In 1995, high off the success of Pulp Fiction, Quentin Tarantino started a film distro company called Rolling Thunder Pictures that was aimed at bringing cult movies to a wider audience. Rolling Thunder Pictures was named after a film that influenced Tarantino profoundly and remains one of his favorite movies of all time.
Before The Deer Hunter, Coming Home, and First Blood, there was 1977′s Rolling Thunder. The Vietnam War was still very fresh in people’s minds and the country was still coming to grips with the long-term effects that this unpopular war was having on not only the American psyche in general, but specifically the veterans who were coming home.
In Rolling Thunder, the first thing you notice about former Vietnam POWs Charles Rane (William Devane) and Johnny Vohden (Tommy Lee Jones) is the silence. There’s a big celebration upon their return (and Rane even has a groupie of sorts), but their complete alienation from “normal” American society manifests itself as a fake stoicism. Behind Devane and Jones’ eyes lie a rage that can only be imagined, except for the moments when we flashback to scenes of black-and-white torture in the POW camp. Later in the film, Rane reveals to the man who’s been sleeping with his wife exactly how he endured the constant pain and humiliation. “You learn to love it,” he says, asking the horrified homewrecker to hit him harder.
Yep, this movie gets weirder and weirder. And it underplays that weirdness, which is part of the reason it works so well.
John Flynn directs Rolling Thunder with an understated naturalism that serves the simplicity of the plot well. Without the unique mood that Flynn creates — an odd mix of the horrific and contemplative — the movie would seem like just another revenge picture. Flynn isn’t afraid to let Devane (and by the end, Jones) do the heavy lifting as his character goes further down a spiral of misery. Even as he begins to create a real relationship with the POW groupie who has romanticized his situation to the point of obsession (Linda Haynes), he can’t really commit to it and keeps her at arm’s length.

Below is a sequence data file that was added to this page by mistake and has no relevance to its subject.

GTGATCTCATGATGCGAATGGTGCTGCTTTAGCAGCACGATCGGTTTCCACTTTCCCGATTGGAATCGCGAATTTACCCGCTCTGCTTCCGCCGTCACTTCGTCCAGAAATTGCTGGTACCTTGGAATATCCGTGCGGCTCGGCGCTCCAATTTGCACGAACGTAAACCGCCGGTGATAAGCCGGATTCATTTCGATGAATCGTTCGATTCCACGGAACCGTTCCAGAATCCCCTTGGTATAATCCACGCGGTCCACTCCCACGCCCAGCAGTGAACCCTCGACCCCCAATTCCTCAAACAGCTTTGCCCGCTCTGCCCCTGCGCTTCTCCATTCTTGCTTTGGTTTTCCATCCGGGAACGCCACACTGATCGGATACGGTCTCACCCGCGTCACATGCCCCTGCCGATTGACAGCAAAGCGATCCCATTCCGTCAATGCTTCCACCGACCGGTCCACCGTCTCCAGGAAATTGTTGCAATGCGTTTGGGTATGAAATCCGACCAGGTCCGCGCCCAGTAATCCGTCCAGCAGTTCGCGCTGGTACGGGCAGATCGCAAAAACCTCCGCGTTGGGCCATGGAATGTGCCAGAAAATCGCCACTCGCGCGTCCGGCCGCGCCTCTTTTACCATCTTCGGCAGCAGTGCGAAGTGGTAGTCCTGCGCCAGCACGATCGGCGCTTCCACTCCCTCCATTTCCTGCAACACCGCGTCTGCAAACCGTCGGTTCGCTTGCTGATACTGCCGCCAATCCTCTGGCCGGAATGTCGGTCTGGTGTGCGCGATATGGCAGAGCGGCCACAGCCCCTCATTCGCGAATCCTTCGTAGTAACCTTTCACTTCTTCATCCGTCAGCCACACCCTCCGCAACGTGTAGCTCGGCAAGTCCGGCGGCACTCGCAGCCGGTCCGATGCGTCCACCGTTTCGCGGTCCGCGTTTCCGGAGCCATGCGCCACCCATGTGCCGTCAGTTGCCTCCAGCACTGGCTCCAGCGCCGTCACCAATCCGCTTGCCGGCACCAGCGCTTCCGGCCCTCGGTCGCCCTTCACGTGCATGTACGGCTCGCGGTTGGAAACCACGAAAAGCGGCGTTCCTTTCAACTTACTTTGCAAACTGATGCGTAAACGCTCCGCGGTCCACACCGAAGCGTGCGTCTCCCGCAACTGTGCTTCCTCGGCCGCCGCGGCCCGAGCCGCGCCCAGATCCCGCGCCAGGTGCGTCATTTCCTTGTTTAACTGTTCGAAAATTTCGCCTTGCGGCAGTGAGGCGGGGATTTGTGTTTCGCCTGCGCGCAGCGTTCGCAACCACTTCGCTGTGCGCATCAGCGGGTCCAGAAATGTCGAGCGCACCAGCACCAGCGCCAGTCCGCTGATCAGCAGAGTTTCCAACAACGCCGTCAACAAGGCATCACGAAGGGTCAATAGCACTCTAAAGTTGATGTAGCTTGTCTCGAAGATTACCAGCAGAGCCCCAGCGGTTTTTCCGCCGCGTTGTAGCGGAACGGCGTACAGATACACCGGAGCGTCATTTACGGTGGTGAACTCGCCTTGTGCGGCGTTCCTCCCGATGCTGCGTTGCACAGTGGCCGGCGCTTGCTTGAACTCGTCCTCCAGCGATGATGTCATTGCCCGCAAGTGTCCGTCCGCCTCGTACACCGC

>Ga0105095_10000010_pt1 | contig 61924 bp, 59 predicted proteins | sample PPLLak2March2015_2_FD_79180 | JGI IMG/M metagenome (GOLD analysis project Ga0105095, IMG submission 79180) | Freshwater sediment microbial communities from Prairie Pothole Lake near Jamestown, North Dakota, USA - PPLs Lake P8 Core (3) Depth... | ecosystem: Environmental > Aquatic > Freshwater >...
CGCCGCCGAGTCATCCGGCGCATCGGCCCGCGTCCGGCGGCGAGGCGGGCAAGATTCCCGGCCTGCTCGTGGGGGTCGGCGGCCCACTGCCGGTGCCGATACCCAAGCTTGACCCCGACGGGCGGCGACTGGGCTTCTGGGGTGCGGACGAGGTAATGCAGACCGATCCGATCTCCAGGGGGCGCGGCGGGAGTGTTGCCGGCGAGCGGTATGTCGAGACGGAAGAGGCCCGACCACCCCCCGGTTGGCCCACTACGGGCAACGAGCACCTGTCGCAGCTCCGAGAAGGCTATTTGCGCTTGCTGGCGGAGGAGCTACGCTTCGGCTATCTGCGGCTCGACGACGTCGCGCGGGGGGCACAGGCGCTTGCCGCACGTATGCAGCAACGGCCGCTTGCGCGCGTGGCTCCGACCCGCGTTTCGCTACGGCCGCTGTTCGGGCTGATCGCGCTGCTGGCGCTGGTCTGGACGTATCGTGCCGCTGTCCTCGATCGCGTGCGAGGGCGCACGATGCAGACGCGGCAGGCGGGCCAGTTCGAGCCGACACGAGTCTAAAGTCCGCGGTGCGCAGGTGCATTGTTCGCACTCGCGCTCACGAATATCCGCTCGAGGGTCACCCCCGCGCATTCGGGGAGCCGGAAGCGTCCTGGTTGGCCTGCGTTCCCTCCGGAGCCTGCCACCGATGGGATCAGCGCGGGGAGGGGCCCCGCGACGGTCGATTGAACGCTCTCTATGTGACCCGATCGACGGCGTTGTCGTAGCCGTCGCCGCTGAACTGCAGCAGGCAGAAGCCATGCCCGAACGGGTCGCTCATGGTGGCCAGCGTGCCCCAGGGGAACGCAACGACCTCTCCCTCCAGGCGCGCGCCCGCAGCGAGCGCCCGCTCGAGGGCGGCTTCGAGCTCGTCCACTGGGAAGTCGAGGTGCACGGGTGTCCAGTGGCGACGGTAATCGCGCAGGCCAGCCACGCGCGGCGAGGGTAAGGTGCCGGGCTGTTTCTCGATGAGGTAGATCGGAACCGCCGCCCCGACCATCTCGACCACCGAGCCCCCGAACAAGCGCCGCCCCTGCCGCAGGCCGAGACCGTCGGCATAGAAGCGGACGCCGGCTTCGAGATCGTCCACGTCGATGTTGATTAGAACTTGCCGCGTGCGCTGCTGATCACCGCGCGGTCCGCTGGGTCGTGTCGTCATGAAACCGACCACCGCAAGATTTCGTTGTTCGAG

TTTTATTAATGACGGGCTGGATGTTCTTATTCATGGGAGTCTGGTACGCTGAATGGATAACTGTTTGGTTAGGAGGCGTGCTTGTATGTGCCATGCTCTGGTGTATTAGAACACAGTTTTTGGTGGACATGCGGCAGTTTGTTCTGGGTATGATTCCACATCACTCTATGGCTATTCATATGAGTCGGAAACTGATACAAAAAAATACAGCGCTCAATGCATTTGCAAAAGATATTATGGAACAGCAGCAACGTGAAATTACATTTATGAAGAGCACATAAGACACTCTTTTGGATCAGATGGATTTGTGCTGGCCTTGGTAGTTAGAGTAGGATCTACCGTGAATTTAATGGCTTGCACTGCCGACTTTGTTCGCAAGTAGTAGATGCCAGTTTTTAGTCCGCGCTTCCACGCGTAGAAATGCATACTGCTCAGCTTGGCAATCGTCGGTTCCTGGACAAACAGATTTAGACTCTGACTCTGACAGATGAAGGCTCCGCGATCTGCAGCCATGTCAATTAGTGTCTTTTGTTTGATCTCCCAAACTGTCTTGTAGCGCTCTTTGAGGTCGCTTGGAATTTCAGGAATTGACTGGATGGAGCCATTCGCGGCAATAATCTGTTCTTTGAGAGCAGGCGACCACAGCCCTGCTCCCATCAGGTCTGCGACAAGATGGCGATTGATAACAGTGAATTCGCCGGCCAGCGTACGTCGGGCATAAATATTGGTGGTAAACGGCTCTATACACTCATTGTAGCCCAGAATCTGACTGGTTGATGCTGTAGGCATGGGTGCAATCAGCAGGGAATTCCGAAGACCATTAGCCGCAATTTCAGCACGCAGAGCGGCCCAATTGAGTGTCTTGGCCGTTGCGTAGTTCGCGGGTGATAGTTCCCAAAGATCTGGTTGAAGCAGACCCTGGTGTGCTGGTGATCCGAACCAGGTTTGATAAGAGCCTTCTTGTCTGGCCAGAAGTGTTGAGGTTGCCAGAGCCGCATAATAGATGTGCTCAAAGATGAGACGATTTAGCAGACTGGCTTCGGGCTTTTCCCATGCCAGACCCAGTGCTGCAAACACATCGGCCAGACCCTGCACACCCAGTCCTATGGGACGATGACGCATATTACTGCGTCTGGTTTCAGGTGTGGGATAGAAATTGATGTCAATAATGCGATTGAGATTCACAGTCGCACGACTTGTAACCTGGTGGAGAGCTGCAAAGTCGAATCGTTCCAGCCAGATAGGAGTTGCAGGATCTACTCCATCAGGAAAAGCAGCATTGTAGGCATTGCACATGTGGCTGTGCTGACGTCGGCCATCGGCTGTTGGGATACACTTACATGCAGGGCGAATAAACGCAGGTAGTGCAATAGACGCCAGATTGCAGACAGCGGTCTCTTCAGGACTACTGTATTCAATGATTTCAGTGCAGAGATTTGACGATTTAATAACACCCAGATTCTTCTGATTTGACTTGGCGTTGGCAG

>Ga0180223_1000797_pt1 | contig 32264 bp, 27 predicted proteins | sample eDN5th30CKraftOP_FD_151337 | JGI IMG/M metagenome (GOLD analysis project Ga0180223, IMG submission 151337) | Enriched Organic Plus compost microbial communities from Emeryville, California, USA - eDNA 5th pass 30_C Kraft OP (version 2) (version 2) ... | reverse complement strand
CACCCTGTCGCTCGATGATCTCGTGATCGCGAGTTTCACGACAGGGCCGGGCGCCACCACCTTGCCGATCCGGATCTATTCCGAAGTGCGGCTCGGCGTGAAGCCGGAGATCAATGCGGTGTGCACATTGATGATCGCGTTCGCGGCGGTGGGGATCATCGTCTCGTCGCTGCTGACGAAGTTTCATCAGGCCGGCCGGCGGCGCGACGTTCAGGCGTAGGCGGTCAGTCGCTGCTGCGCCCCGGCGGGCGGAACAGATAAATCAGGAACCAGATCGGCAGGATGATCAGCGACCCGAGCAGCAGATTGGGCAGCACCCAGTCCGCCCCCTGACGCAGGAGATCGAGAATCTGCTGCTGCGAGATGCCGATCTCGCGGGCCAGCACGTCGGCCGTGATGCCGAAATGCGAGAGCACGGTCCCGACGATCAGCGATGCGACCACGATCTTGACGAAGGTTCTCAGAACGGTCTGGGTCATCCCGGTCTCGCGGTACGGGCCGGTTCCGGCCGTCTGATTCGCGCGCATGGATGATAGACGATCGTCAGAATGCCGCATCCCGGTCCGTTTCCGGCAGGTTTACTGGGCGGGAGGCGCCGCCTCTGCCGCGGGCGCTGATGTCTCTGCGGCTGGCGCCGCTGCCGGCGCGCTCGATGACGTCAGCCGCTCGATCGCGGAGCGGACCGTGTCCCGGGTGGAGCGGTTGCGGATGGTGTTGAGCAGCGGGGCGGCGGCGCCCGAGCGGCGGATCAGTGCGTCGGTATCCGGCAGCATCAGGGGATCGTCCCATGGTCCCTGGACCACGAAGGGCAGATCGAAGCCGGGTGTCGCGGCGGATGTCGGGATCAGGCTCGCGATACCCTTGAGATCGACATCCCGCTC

That connection to an emotional truth is key to Rolling Thunder‘s success, because as the plot starts moving and the elements of the violent revenge flick start rearing their head (and the exploitation angle — see Devane’s hook-for-a-hand), the movie feels grounded in Rane’s reality. By the end of the movie when the cycle has run its course, its clear that there’s only one kind of joy that these two wounded warriors can truly experience. Since Rolling Thunder was at least partially penned by Taxi Driver‘s Paul Schrader, you can probably guess what that might be.
Accompanying this new Shout! Factory Blu-ray presentation –which is appropriately grainy for a low-budget 70s flick but not muddy at all — is a 20-minute making-of documentary with new interviews from Devane, Jones, Schrader, and co-writer Heywood Gould, who added quite a bit of character to Schrader’s original script.